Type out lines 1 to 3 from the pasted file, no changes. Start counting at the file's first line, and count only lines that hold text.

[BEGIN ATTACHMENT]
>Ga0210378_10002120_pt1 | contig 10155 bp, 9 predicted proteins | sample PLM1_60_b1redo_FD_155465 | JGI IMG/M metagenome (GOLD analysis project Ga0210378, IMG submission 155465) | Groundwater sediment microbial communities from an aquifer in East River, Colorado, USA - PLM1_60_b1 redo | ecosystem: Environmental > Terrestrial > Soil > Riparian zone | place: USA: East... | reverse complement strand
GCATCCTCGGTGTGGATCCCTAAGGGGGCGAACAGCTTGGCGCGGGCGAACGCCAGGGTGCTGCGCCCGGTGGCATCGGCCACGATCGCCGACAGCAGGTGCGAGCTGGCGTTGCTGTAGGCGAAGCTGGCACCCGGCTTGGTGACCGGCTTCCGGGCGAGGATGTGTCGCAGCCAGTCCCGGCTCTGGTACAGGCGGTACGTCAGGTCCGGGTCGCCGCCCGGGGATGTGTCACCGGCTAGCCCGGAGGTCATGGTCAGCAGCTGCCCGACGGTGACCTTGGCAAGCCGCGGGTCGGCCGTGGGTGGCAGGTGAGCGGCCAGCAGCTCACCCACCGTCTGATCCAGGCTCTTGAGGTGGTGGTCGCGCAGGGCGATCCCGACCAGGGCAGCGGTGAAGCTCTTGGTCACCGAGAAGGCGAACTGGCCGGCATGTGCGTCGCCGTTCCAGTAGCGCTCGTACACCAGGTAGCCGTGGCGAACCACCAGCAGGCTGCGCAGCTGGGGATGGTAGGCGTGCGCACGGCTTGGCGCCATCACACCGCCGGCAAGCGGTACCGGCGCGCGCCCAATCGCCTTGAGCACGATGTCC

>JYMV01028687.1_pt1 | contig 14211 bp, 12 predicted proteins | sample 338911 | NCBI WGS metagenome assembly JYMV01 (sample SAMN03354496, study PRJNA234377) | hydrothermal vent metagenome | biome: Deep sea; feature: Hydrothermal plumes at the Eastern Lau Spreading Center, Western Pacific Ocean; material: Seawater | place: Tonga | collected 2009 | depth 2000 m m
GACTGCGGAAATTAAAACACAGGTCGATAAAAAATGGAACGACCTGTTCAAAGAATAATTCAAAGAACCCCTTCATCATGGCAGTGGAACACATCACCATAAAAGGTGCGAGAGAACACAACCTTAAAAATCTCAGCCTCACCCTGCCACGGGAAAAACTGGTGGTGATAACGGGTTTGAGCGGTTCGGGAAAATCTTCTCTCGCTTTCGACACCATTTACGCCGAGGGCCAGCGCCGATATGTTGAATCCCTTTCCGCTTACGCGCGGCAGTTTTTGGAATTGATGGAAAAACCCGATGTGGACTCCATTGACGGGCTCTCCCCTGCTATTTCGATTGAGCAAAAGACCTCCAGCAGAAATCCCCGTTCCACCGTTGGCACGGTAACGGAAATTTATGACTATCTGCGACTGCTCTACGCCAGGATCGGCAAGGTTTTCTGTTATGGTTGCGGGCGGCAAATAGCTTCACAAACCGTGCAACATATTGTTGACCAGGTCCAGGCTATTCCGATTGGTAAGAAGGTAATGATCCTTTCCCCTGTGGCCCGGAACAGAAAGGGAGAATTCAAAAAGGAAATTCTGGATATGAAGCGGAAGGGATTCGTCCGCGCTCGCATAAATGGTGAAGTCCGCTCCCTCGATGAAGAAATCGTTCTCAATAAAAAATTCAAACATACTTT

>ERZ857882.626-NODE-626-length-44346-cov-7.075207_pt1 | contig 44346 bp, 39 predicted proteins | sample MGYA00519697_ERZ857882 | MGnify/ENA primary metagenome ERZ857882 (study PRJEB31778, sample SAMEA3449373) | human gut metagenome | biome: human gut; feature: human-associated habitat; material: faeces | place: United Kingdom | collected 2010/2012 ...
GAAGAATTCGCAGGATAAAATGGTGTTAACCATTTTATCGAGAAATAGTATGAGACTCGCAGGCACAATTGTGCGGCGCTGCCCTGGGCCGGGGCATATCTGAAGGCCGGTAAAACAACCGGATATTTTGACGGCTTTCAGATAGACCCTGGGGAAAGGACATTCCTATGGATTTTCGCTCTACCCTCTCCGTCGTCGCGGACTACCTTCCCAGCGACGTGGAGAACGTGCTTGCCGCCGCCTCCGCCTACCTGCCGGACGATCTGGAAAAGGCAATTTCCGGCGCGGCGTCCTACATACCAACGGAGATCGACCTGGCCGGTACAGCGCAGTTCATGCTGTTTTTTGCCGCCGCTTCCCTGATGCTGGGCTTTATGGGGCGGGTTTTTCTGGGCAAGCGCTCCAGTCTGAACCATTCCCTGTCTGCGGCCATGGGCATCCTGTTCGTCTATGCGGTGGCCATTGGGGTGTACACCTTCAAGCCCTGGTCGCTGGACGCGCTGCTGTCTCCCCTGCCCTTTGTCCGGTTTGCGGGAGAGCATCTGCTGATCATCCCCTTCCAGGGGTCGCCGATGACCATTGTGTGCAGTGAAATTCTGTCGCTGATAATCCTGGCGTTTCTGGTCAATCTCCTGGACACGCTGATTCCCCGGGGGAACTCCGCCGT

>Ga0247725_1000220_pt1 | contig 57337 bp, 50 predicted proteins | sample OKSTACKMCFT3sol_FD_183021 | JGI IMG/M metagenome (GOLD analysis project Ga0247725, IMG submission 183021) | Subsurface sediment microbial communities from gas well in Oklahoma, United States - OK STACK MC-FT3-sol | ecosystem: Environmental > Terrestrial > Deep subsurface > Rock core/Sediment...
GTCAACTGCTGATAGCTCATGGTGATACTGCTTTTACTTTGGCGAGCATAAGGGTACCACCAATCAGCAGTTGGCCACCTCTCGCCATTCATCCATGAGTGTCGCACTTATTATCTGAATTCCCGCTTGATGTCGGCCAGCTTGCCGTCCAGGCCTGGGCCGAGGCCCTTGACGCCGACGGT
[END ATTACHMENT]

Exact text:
>Ga0210378_10002120_pt1 | contig 10155 bp, 9 predicted proteins | sample PLM1_60_b1redo_FD_155465 | JGI IMG/M metagenome (GOLD analysis project Ga0210378, IMG submission 155465) | Groundwater sediment microbial communities from an aquifer in East River, Colorado, USA - PLM1_60_b1 redo | ecosystem: Environmental > Terrestrial > Soil > Riparian zone | place: USA: East... | reverse complement strand
GCATCCTCGGTGTGGATCCCTAAGGGGGCGAACAGCTTGGCGCGGGCGAACGCCAGGGTGCTGCGCCCGGTGGCATCGGCCACGATCGCCGACAGCAGGTGCGAGCTGGCGTTGCTGTAGGCGAAGCTGGCACCCGGCTTGGTGACCGGCTTCCGGGCGAGGATGTGTCGCAGCCAGTCCCGGCTCTGGTACAGGCGGTACGTCAGGTCCGGGTCGCCGCCCGGGGATGTGTCACCGGCTAGCCCGGAGGTCATGGTCAGCAGCTGCCCGACGGTGACCTTGGCAAGCCGCGGGTCGGCCGTGGGTGGCAGGTGAGCGGCCAGCAGCTCACCCACCGTCTGATCCAGGCTCTTGAGGTGGTGGTCGCGCAGGGCGATCCCGACCAGGGCAGCGGTGAAGCTCTTGGTCACCGAGAAGGCGAACTGGCCGGCATGTGCGTCGCCGTTCCAGTAGCGCTCGTACACCAGGTAGCCGTGGCGAACCACCAGCAGGCTGCGCAGCTGGGGATGGTAGGCGTGCGCACGGCTTGGCGCCATCACACCGCCGGCAAGCGGTACCGGCGCGCGCCCAATCGCCTTGAGCACGATGTCC

>JYMV01028687.1_pt1 | contig 14211 bp, 12 predicted proteins | sample 338911 | NCBI WGS metagenome assembly JYMV01 (sample SAMN03354496, study PRJNA234377) | hydrothermal vent metagenome | biome: Deep sea; feature: Hydrothermal plumes at the Eastern Lau Spreading Center, Western Pacific Ocean; material: Seawater | place: Tonga | collected 2009 | depth 2000 m m